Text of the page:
I have fished Hells Canyon for years, it is remote, quiet and a beautiful place to fish for this prized fish, every year extra steel head are trapped in addition to the hatchery needs to plant the Boise River as well as other locations. I know this is to sell tags but the fish put in these systems are at best caught for only a couple days, myself and many of my friends see a huge decrease in fishing as hundreds of these fish are removed from Hells Canyon, has fish and game ever considered sharing the pain and trapping a portion of these fish from the Salmon river?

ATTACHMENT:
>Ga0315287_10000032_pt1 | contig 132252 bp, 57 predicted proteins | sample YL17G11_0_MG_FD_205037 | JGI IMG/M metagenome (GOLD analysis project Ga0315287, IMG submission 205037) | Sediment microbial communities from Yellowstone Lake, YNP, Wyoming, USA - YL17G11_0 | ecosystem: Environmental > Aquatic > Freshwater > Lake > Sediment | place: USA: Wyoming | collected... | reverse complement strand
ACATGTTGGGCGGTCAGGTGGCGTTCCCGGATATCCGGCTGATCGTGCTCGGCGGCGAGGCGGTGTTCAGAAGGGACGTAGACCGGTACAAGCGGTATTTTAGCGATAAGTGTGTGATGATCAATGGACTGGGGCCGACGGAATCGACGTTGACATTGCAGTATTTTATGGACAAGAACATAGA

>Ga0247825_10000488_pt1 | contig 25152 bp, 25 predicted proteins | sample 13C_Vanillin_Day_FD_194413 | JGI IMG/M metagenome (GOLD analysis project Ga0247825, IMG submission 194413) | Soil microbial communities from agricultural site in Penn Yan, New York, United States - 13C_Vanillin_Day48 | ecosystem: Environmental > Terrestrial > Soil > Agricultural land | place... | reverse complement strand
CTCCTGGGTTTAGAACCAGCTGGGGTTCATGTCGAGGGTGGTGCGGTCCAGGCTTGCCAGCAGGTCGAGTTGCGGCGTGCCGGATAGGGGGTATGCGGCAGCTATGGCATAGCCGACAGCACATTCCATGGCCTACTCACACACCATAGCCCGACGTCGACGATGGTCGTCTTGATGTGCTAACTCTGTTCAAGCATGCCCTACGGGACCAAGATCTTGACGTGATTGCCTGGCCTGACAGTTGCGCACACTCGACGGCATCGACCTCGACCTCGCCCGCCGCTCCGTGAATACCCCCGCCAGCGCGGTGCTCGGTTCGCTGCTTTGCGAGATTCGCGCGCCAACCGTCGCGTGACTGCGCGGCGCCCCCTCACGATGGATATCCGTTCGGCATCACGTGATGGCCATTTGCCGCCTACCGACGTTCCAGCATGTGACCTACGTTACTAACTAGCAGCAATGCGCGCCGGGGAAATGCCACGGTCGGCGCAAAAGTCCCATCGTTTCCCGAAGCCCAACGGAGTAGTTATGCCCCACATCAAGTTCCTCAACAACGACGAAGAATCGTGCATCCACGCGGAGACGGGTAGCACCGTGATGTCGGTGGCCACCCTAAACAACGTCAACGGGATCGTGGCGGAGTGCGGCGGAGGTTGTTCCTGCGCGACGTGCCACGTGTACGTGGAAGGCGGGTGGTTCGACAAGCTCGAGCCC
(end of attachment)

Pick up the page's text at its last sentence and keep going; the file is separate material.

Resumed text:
Yes, we have considered many options for how we operate the steelhead trapping and translocation program as it seems to receive an inordinate amount of scrutiny. For Idaho's share, we try to find a balance between meeting broodstock needs, and providing harvest opportunity downstream of Hells Canyon and in other locations. Currently, we purposefully delay the opening date of the Hells Canyon trap to meet the needs of fishermen downstream of Hells Canyon. After November 1, we usually begin trapping efforts to capture fish for the Boise River. As for the notion that we are doing this simply to sell tags and that translocated fish only last a couple of days, I don't agree. We operate the translocation program to provide a unique fishery to a large number of people that might not find the time to travel to do so. Plus, this program reminds people of what was once in the Boise River and other systems that no longer provide anadromous fishing opportunity. Sure, the fact that these anglers buy tags is a bonus, but it certainly is not the reason why we choose to provide this fishery. As for residence time, it is true that a lot of the harvest and effort occur within the first few days. However, we see steelhead-related fishing effort for several weeks after the last stocking event and stocked steelhead live for several months after being translocated. Last weekend, we received a report of one angler catching 2 steelhead in the Boise River in one day, around three months post translocation. These reports are not uncommon. As for utilizing Salmon River fish, I don't see that this option is feasible. As you probably know, almost Salmon River trapping locations are located much farther upstream and steelhead do not begin to show up at the facilities until the spring at which time they are in much worse condition to the point that translocating wouldn't provide decent fisheries.